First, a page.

OK, I asked a question, and it gets answered. I don't want to bother anyone anymore, so I want to mark my question as answered and consequently closed. How do I do that?

  • 3
    This belongs on META and not AU plus it is covered in the FAQ here: askubuntu.com/faq#close " Questions that are not a good fit for this site may be voted closed by experienced community members. Closed questions cannot be answered, but are eligible for improvement (and eventual re-opening) through editing, voting, and commenting. See How to Ask for guidance on editing your question to improve it. ". In short: you do not close it since 'solved' in itself is not a reason to close a question.
    – Rinzwind
    Jul 6 '12 at 9:44
  • 1
    You should answer your own question on how you fixed your problem. That way it can help future visitors that got the same problem as you. Jul 6 '12 at 10:10

If you get answer from any of the proposed answer, you can check the grey tick mark on the left side of the answer. In this way, It will be marked as having an accepted answer.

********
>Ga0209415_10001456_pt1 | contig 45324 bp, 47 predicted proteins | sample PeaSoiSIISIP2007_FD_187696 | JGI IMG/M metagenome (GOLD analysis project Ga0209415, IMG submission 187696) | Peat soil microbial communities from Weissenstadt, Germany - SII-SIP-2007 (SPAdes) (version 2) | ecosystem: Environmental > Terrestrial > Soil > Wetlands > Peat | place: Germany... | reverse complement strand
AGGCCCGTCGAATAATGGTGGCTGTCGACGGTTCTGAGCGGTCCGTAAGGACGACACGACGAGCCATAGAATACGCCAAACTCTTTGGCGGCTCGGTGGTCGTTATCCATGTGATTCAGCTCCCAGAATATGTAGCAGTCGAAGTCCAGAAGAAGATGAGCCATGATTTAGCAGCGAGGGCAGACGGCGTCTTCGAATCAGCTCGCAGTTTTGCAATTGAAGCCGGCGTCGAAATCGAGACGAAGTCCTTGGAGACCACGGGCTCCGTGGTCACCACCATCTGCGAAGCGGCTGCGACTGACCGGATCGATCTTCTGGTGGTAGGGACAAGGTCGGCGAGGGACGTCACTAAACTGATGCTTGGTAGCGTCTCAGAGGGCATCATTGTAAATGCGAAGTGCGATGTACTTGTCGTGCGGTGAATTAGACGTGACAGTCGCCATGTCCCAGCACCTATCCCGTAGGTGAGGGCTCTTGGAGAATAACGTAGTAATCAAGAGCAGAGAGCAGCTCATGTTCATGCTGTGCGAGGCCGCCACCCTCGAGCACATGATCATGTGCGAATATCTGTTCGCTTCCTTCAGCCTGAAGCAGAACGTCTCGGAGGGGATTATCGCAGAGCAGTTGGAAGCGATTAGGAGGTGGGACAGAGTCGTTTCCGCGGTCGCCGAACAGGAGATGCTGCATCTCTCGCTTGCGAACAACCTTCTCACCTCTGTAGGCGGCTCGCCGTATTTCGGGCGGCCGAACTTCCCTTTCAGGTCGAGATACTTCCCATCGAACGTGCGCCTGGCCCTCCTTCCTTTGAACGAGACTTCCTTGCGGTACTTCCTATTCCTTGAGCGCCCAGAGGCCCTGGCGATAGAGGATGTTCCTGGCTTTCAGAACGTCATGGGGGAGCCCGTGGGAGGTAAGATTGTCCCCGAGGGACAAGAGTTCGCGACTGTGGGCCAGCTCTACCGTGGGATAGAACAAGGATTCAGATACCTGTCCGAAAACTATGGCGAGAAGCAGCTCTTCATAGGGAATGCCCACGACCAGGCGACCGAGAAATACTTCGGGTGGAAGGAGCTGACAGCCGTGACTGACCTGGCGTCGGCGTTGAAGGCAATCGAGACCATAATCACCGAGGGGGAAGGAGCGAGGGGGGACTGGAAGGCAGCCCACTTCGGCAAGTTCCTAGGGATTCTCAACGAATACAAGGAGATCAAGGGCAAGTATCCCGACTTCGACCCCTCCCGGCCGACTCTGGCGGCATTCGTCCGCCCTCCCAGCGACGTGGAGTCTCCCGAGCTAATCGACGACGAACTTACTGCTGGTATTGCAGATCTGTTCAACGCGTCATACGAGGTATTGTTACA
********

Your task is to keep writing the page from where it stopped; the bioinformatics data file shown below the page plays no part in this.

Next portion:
If you don't get the answer from any of the proposed answer, but by other way (such as in Ubuntu forums, Linux forums or other stack Exchange site or by your own research ) then you should write the answer, and accept it. This way, the future visitor will be benefited from your answer. Note that, you can accept your own answer after two days of submitting question.

And for the consequently closed feature, As far As I know, this is not possible. The question will be open for any future answers. Even, later answers can get more upvotes than the original accepted answer. The question is only closed if they do not comply with Ask Ubuntu policy as the FAQ indicates.

  • Well, it's not really true that only questions that don't comply with a the policy are closed. Duplicate questions are closed, and unless someone is deliberately posting a question they are sure is a duplicate, they're not doing anything wrong. Furthermore, a question could become too localized after being posted--for example, the problem could mysteriously go away, with the OP unable to articulate any explanation or course of action that ameliorated it. Jul 6 '12 at 12:15
  • thanks everybody, got it now.
    – Kom-Si
    Jul 7 '12 at 20:25

You must log in to answer this question.

Not the answer you're looking for? Browse other questions tagged .